There’s another coronavirus. This one, causing horrific swelling in cats, even killing them. Gilead Pharmacueticals might have a drug that can cure this feline coronavirus. Yet, they’re not sharing that drug, possibly because they’re scared it might harm their chances with another drug: Remdesivir. You may have heard of it; it’s the supposed ‘gold standard’ of care for COVID-19. The story of Remdesivir (and of the black market cat drug sibling) reveals how pharmaceutical companies do their research, and the lengths they go to protect their profits.
On this episode of Secondary Symptoms, Gordon interviews Atlantic writer Sarah Zhang about her article on the strange story of feline coronavirus and its possible black market cure, GS-441524. Then, investigative journalist Sharon Lerner of the Intercept tells us about her reporting on GS-441524’s sibling, Remdesivir–no black market necessary. Also on the program, Shannon Brownlee of the Lown Institute, on how to make sense of drug research during the COVID-19 pandemic. Finally, Professor Sergio Sismondo talks about his book Ghost-Managed Medicine, which pulls back the curtain on medical ghostwriting and the other invisible ways that the industry shapes pharmaceutical knowledge.
This episode is meant to accompany a wider series that we are doing this season about COVID-19 and the pharmaceutical industry. If you are interested in this episode of Secondary Symptoms, you would certainly be interested in a recent Cited documentary: the Tamiflu Trials. You can find it in this feed.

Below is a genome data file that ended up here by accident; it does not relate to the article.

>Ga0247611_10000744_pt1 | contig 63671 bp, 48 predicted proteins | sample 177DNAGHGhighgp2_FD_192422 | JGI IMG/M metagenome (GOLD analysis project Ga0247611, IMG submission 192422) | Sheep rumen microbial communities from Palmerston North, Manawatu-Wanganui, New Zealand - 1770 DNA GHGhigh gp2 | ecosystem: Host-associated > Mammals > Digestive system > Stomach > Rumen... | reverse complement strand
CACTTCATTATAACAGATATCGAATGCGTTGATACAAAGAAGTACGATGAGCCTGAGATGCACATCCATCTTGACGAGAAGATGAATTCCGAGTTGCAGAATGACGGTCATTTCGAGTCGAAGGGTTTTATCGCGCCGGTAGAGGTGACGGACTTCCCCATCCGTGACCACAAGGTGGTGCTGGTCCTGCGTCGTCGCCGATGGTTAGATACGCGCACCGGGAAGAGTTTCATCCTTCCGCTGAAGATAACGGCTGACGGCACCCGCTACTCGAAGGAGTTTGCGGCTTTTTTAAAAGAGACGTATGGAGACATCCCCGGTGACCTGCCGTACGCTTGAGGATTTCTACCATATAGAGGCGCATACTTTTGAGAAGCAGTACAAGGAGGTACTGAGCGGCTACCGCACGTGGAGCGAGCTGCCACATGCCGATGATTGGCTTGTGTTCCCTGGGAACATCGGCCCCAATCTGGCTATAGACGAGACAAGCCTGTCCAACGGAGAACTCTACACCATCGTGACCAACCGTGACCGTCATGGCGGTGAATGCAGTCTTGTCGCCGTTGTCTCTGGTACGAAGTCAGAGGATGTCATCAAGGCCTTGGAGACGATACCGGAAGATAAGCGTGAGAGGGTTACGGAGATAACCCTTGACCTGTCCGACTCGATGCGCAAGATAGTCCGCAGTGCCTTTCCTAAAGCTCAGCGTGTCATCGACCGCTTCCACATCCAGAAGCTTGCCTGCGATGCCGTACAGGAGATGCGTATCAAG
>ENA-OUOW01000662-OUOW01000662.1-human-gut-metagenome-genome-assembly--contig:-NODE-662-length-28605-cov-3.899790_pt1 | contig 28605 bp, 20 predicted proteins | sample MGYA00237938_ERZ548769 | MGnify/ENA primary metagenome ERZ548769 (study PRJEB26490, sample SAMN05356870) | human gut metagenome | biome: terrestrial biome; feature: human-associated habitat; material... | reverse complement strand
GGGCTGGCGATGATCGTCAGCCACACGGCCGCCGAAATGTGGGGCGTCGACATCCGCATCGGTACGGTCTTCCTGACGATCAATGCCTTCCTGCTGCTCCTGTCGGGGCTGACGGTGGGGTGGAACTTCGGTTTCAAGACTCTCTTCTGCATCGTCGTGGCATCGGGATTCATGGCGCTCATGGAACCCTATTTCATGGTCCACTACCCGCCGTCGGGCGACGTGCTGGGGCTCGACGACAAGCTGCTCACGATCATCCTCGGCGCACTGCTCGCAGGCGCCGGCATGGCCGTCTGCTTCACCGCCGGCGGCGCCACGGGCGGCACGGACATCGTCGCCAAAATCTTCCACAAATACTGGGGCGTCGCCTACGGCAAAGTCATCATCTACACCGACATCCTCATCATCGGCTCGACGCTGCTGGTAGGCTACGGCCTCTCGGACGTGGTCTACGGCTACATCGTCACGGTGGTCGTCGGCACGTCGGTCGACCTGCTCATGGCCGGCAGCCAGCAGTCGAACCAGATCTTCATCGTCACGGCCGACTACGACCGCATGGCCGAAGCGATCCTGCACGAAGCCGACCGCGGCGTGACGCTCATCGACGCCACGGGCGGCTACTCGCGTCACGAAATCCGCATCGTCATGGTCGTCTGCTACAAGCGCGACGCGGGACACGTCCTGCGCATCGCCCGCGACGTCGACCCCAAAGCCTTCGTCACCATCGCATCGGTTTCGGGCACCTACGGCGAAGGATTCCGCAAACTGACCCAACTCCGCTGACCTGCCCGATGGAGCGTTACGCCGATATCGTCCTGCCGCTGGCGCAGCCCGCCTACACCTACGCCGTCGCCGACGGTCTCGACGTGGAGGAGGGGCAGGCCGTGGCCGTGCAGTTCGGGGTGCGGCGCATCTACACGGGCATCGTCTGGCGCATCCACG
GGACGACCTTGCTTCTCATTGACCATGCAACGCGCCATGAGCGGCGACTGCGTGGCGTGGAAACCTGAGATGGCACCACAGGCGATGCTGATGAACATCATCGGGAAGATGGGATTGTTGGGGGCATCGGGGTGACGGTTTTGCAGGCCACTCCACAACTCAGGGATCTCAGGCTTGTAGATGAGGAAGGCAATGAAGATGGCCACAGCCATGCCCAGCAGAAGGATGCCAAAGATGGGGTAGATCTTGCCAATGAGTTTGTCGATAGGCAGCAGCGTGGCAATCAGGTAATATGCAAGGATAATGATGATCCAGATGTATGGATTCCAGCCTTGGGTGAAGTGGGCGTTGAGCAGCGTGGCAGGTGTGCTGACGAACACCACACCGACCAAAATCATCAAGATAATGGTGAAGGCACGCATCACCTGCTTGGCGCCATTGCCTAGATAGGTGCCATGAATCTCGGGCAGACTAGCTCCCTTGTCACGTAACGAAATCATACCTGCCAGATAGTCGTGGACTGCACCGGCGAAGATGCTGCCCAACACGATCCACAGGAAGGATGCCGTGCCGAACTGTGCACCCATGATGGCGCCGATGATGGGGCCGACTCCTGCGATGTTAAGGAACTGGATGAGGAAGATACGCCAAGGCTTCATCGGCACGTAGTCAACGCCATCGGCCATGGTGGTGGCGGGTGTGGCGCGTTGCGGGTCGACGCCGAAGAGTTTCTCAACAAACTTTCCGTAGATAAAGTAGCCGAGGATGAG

You can also find related articles on our website, citedpodcast.com. Including articles by our research assistant, Franklynn Bartol, on topics like: industry funding of patient advocacy groups, the meaning (and limitations) of ‘evidence-based medicine,’ and the broader research literature on industry funding and why it’s a problem.
This episode was funded in part by the Social Science and Humanities Research Council of Canada. This is part of wider project looking at trends in pharmaceutical research and policy. Dr. Joel Lexchin at the University of Toronto and Professor Sergio Sismondo at Queens University in Kingston are the research advisors on that project.
Cited is produced out of the Centre of Ethics at the University of Toronto, which is on the traditional land of Mississaugas of the Credit, the Anishnabeg, the Chippewa, the Haudenosaunee and the Wendat Peoples. Cited is also produced out of the Michael Smith Laboratories at the University of British Columbia — that’s on the unceded territories of the Musqueam, Squamish, and Tsleil-Waututh Nations.